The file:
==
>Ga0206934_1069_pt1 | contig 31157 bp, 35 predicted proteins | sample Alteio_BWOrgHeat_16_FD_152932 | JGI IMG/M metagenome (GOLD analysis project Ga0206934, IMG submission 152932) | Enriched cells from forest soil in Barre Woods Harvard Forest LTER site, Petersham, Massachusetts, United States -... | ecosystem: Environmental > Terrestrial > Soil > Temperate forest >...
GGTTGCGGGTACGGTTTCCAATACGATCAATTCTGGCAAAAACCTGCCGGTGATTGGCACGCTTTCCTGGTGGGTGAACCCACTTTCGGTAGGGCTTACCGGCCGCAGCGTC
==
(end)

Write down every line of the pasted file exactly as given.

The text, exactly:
>Ga0206934_1069_pt1 | contig 31157 bp, 35 predicted proteins | sample Alteio_BWOrgHeat_16_FD_152932 | JGI IMG/M metagenome (GOLD analysis project Ga0206934, IMG submission 152932) | Enriched cells from forest soil in Barre Woods Harvard Forest LTER site, Petersham, Massachusetts, United States -... | ecosystem: Environmental > Terrestrial > Soil > Temperate forest >...
GGTTGCGGGTACGGTTTCCAATACGATCAATTCTGGCAAAAACCTGCCGGTGATTGGCACGCTTTCCTGGTGGGTGAACCCACTTTCGGTAGGGCTTACCGGCCGCAGCGTC